#1
WHAT YOU CANNOT COPYRIGHT
Works not “fixed in a tangible medium,” Song Titles*, Company Names*, Common
Musical Phrases, Chord Progressions, Ideas, Concepts, Company Slogans*, etc.
*Don't think you can just automatically use someone else's title or slogan, however. These may be
protected under other laws, such as Trademark or Unfair Competition Laws (you can’t profit from
someone else’s fame).

WHAT YOU CAN COPYRIGHT
Original works of authorship that are “fixed in a tangible medium of expression” (either
recorded or written down), including: Music (with no words), Words & Music (Songs),
Lyrics, Sound Recordings. Once you "fix" it, you own the copyright for life + 70 years,
unless you sign it over to a company or person(s).

PUBLIC DOMAIN

When all copyright protection has expired, the work goes into Public Domain. Original
copyright law specified two conditions: (1) The copyright owner should be able to
exclusively profit from the work for a reasonable amount of time (then, 7 years!). After
that, (2) The work goes into Public Domain, to be owned, used and enjoyed by the
public at large. Over time, copyright duration has gotten longer and longer. Once a
work is in Public Domain, no one can ever own it again. This concept is being
challenged by the industry’s giants. They would like to be able to own copyrights
“Forever minus one day!”

COPYRIGHT DURATION
Since 1998: Life + 70 years* . . . 1976 to 1998: Life + 50 years
Pre 1976: 75 years from the date of creation. Since 1998: 95 years from creation date*
1909 - 1976: 56 years total (28 years + 28-year renewal)
Work-For-Hire: 100 years or 75 years from date of publication (sale to public)
Since 1998: 120 years or 95 years from date of publication
Ancient Durations: 28 years, 14 years, 7 years
*Affected by the Sonny Bono Copyright Extension Act of 1998.

THE COPYRIGHT HOLDER HAS THESE SIX EXCLUSIVE RIGHTS:

1. TO REPRODUCE THE WORK (COPIES, RECORDINGS)
2. TO PREPARE DERIVATIVE WORKS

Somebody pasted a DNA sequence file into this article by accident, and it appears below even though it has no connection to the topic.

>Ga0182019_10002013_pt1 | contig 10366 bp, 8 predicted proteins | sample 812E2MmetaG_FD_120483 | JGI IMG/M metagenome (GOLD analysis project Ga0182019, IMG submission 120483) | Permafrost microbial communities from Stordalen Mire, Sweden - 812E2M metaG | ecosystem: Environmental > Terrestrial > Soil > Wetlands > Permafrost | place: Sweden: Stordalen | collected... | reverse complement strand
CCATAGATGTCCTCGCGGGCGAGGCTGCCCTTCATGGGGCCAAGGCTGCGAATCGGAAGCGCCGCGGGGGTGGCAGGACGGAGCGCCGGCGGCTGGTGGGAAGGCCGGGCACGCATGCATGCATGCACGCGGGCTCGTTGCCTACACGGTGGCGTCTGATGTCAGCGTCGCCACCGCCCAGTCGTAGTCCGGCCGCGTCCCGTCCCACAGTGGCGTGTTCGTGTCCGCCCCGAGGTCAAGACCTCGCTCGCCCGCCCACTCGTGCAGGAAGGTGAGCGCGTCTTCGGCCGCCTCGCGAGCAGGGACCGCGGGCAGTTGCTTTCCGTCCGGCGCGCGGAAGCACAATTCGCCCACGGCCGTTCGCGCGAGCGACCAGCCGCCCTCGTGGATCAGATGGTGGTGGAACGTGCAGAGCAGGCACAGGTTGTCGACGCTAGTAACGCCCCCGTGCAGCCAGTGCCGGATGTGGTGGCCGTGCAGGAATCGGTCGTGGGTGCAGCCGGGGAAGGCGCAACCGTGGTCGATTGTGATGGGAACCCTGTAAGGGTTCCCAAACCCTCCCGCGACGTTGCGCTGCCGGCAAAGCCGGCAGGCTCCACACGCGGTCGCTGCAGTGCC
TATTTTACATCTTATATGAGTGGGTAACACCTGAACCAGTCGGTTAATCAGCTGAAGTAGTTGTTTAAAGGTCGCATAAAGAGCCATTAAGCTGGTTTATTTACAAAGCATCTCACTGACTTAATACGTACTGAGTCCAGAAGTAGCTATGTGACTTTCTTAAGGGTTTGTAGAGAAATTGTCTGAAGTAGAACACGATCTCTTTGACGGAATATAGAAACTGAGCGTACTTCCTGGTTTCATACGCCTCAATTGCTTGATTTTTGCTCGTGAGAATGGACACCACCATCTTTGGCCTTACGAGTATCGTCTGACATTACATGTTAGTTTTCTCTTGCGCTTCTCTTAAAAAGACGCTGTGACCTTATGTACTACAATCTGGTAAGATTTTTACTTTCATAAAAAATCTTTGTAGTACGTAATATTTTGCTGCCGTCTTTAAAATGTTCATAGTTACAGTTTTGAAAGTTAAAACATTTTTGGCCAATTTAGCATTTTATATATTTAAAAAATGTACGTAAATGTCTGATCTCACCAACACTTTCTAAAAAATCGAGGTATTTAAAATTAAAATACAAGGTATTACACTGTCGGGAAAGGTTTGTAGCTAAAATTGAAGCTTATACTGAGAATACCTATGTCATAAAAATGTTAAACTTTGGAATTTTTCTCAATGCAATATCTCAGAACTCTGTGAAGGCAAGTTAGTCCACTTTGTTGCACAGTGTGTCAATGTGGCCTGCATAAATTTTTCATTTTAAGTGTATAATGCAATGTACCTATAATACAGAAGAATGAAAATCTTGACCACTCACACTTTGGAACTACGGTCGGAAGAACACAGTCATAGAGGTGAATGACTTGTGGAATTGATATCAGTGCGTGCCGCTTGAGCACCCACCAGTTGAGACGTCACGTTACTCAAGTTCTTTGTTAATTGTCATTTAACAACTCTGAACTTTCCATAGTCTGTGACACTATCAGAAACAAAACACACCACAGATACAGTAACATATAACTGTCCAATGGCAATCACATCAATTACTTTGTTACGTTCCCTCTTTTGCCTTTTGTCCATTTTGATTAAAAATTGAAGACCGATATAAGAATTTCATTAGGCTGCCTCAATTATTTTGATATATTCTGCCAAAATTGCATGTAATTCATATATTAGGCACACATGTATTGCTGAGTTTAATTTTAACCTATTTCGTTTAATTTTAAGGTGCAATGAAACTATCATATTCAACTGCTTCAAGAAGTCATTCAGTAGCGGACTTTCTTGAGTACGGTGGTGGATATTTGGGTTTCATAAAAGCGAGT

EXAMPLES OF DERIVATIVE WORKS:
A. Adding original words to an old melody in Public Domain
B. Adding original music to poetry (or prose) in Public Domain
C. Adding new sections to a copyrighted song
D. Musical Arrangements
E. Changing the words of a copyrighted song (as in PARODY!)
F. Record Re-mixes

3. TO DISTRIBUTE COPIES OR PHONORECORDS
4. TO PERFORM THE WORK PUBLICLY
A. RECORDINGS (Exception: Mechanical License)
B. TO PERFORM LIVE OR VIA RADIO OR TV BROADCAST
5. TO DISPLAY THE WORK PUBLICLY (This applies to graphics, photos, depictions,)
6. TO PERFORM THE WORK PUBLICLY VIA DIGITAL AUDIO TRANSMISSION

These are the legal points upon which you can be sued for downloading songs.
Anyone Who Wants to record a copyrighted song must Get a Mechanical License
from the Copyright Owner.

"FAIR USE" — LIMITATIONS OF THE SIX EXCLUSIVE RIGHTS:

We can use copyrighted material for some purposes:
• Education, News, Reviews, Research . . . Parody
• REMEMBER: "Weird Al" always gets permission!
• CAREFUL! The Negativland case (band creates parody, gets sued, loses big!)
#2
i guess this is useful...kind of random though.
i used to be a mod, then i took an arrow in the knee.
#3
Quote by mikeyElite
i guess this is useful...kind of random though.


I wasn't quite sure were to post this. As a matter of fact I have lots of stuff I would like to post concerning the business side of music. Could you give me a suggestion where on UG I could post it?
#4
i'm contemplating where this should go myself. i moved it in here because "original recordings" are something you'd want this info for. what other kind of stuff do you?
i used to be a mod, then i took an arrow in the knee.
#5
I'm an freelance Engineer/Studio Musician. Actually working on an article for running a studio. Really into the business side of music. Copyright, publishing, Distro...etc..
Last edited by JoeAudio at Dec 26, 2009,